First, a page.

Are these the best album covers of all time?

Seven decades of record sleeve design are on display as part of a London exhibition marking the UK’s first National Album Day

Run the Jewels, Run the Jewels 3, 2017. Art direction and photography: Timothy Saccenti

The Album Artwork Through The Ages exhibition is a snapshot of the changing styles of each decade, as chosen by a panel of judges from the music and design industry – including CR editor Patrick Burgoyne. One album cover has been selected from each year, dating back to 1949, which is represented by Alex Steinweiss’s design for Beethoven’s Symphony No. 3 – created as an alternative to the plain sleeves records were usually issued in.

The show, which is on display at London’s Waterloo Station, includes the brightly coloured jazz records of Duke Ellington and Thelonious Monk, as well as some pyschedelic classics from the 60s including, of course, the Sgt Pepper’s Lonely Hearts Club Band cover by Peter Blake and Jann Haworth.

13th Floor Elevators, The Psychedelic Sounds of the 13th Floor Elevators, 1966. Design: John Cleveland
Kraftwerk, Autobahn, 1974. Design: unknown

The exhibition also features designers’ more minimal moments, with The White Album by Richard Hamilton also on display, as well as Kraftwerk’s Autobahn (described by Peter Saville as his inspiration for pursuing a career in graphic design). As you’d expect there’s plenty more crowd-pleasers, including Saville’s own cover for Joy Division’s Unknown Pleasures, as well as Grace Jones’ Nightclubbing, shot by Jean-Paul Goude.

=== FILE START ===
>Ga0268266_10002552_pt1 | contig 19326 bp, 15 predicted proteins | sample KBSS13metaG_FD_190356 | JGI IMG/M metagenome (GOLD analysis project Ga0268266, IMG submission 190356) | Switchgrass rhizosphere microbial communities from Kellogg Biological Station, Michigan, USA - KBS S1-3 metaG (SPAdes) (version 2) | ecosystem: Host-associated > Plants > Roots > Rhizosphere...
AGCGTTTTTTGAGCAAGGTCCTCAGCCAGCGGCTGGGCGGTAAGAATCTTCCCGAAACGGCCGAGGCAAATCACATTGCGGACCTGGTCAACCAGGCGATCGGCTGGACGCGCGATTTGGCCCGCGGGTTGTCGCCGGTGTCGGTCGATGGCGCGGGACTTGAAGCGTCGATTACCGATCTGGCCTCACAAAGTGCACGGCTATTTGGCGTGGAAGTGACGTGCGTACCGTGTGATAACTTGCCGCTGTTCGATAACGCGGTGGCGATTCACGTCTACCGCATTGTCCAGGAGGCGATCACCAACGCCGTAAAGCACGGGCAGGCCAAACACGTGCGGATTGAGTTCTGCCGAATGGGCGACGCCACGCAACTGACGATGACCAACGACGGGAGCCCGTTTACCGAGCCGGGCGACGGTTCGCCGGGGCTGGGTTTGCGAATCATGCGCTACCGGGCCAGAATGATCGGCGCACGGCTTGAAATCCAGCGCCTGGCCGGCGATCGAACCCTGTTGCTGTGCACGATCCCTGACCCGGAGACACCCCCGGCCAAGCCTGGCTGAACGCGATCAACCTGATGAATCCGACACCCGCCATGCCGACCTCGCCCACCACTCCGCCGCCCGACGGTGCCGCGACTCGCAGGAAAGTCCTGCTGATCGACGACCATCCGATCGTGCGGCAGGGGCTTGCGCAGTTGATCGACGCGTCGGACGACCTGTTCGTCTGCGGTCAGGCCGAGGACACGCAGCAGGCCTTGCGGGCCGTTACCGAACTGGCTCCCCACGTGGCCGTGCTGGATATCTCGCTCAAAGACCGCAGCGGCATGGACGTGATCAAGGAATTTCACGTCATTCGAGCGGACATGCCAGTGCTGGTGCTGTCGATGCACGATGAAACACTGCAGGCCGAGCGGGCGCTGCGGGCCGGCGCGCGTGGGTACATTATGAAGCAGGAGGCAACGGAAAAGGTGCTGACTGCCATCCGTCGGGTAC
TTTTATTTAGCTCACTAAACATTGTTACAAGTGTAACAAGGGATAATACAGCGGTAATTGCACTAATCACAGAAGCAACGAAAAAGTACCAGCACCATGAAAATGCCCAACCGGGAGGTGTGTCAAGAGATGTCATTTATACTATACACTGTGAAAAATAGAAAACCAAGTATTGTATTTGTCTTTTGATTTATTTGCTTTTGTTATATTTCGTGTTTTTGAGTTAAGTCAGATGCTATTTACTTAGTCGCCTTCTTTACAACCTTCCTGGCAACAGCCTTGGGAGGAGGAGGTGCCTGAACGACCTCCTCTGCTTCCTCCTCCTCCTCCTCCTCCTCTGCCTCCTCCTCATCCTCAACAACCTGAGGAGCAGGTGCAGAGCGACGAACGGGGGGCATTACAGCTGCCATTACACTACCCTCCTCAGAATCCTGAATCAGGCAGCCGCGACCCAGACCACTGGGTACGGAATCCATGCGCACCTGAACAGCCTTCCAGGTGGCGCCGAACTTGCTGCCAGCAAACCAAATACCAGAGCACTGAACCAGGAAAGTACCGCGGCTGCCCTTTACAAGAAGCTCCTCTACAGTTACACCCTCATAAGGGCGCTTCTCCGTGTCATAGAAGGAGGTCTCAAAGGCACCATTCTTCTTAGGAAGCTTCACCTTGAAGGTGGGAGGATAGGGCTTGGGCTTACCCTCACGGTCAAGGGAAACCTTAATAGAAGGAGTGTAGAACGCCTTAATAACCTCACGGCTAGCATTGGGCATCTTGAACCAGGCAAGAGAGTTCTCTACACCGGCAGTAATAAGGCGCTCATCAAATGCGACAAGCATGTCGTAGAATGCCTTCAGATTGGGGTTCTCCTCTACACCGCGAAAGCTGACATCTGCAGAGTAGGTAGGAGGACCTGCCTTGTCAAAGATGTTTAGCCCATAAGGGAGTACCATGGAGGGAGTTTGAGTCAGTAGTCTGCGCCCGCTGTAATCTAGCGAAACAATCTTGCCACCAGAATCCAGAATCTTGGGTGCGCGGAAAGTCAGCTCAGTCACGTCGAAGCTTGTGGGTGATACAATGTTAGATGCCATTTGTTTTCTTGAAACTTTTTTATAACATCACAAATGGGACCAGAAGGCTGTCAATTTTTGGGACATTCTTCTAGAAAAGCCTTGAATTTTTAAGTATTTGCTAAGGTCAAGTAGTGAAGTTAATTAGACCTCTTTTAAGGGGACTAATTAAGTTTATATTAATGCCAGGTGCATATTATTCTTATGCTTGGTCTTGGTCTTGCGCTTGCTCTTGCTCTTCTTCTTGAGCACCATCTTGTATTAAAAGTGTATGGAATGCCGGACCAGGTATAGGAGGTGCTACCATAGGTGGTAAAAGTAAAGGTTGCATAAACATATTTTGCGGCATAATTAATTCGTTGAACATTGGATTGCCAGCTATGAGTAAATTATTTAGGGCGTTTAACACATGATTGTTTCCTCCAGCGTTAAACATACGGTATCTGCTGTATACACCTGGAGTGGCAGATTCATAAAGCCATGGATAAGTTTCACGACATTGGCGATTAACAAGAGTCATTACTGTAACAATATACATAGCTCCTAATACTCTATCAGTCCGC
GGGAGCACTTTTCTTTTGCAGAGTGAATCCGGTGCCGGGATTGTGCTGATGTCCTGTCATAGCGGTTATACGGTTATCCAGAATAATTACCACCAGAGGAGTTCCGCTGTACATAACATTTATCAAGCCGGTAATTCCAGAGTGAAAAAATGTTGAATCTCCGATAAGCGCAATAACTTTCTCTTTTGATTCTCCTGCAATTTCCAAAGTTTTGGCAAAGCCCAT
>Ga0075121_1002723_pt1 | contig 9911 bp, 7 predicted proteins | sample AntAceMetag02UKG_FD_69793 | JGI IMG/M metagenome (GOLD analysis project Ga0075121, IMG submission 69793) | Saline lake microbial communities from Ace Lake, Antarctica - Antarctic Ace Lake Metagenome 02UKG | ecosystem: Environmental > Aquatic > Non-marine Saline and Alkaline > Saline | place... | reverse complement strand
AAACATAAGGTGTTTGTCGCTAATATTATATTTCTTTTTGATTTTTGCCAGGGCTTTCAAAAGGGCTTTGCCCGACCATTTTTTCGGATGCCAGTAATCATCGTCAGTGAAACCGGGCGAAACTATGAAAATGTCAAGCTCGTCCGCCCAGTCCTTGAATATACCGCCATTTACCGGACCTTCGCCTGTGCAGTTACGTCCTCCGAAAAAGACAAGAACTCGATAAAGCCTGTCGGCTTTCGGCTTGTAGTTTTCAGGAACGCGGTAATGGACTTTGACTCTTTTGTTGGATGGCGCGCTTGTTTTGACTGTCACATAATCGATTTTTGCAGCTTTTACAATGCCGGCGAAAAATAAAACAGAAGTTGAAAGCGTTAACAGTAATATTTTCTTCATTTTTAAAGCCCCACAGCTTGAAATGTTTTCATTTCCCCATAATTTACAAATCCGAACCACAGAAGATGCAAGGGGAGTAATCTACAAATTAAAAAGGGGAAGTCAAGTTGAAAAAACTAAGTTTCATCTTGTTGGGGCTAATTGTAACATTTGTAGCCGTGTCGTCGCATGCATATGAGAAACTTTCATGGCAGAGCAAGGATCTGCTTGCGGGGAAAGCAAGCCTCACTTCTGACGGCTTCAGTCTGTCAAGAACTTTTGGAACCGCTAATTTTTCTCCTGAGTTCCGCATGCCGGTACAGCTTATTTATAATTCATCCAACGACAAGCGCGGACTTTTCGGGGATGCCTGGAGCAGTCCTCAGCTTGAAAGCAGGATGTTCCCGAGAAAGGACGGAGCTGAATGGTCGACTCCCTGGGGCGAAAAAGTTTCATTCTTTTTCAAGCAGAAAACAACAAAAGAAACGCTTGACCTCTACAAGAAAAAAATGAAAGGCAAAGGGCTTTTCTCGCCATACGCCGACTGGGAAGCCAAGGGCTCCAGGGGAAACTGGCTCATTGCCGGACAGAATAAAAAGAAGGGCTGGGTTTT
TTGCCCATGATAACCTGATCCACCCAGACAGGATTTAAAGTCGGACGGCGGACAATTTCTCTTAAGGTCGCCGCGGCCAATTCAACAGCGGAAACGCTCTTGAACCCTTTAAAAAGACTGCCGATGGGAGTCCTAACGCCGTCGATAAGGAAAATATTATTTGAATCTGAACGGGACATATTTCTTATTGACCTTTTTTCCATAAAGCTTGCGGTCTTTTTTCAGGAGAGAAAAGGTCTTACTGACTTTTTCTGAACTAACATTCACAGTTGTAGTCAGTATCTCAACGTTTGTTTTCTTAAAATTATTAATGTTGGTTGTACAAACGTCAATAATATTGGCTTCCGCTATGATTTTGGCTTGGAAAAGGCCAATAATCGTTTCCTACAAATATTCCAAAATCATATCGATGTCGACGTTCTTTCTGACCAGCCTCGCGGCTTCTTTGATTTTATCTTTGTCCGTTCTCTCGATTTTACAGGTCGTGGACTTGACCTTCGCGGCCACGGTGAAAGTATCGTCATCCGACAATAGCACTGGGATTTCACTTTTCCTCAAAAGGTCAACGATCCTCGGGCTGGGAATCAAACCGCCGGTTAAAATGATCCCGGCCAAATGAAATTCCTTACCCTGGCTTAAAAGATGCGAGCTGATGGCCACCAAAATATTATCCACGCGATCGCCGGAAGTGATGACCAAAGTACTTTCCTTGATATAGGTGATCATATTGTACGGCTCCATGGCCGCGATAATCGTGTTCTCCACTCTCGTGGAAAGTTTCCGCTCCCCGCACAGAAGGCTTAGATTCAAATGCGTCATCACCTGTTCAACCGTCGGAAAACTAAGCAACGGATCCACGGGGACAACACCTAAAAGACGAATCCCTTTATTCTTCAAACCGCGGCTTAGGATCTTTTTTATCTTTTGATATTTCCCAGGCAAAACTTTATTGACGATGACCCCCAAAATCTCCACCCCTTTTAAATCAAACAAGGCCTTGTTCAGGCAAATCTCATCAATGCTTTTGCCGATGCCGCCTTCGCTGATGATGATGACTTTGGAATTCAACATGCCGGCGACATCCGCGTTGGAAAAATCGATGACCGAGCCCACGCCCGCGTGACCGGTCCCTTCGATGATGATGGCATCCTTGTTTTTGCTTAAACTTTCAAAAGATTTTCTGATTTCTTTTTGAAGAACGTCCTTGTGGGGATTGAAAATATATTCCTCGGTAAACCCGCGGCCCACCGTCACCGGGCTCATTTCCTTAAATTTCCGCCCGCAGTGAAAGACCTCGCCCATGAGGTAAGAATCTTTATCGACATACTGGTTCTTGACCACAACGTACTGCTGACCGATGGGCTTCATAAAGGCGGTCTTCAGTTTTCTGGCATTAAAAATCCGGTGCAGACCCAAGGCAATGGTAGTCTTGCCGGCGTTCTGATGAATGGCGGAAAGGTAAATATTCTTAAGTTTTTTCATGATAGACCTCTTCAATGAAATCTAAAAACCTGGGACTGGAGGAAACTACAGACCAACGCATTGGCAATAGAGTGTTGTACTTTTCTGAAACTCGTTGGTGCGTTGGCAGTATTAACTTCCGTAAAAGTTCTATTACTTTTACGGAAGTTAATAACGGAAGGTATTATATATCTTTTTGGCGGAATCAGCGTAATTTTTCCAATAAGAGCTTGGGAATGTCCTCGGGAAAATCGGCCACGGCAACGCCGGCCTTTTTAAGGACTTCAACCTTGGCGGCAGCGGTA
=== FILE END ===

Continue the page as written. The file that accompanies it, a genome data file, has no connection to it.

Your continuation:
“There was a real craft to them, hand-drawn type, vibrant colours, collage (which would all have been hand done) and really out there photography,” says Alison Fielding, Head of Creative at Beggars Group, and part of the panel that selected the artwork. “You can’t even begin to imagine how long these sleeves took to do.”

Klaxons, Surfing the Void, 2010. Design: Richard Robinson; photography: Mads Perch
Fleet Foxes, Fleet Foxes, 2008. Artwork: Pieter Bruegel the Elder
The Strokes, Is This It, 2001. Photography: Colin Lane

As well as showcasing the artwork, the exhibition, which is organised by Art Vinyl, promises to tell the story of the design behind each cover – something that’s often sadly lacking in liner notes, and still absent in many discussions about record sleeves.

Visitors to the show will be asked to vote for three pieces of artwork from the 70, which will then be unveiled at the end of November as the UK’s favourite album covers – although we imagine decisions might be fuelled more by the music than the design. The exhibition coincides with the UK’s first ever National Album Day on 13 October when, at 3.33pm, the public will be encouraged to play an entire album of their choice from start to finish. Presumably skipping isn’t allowed.

The exhibition will be on at London Waterloo Station until 21 October, before it moves to Manchester Piccadilly Station until 5 November, and finally Glasgow Central Station until 19 November.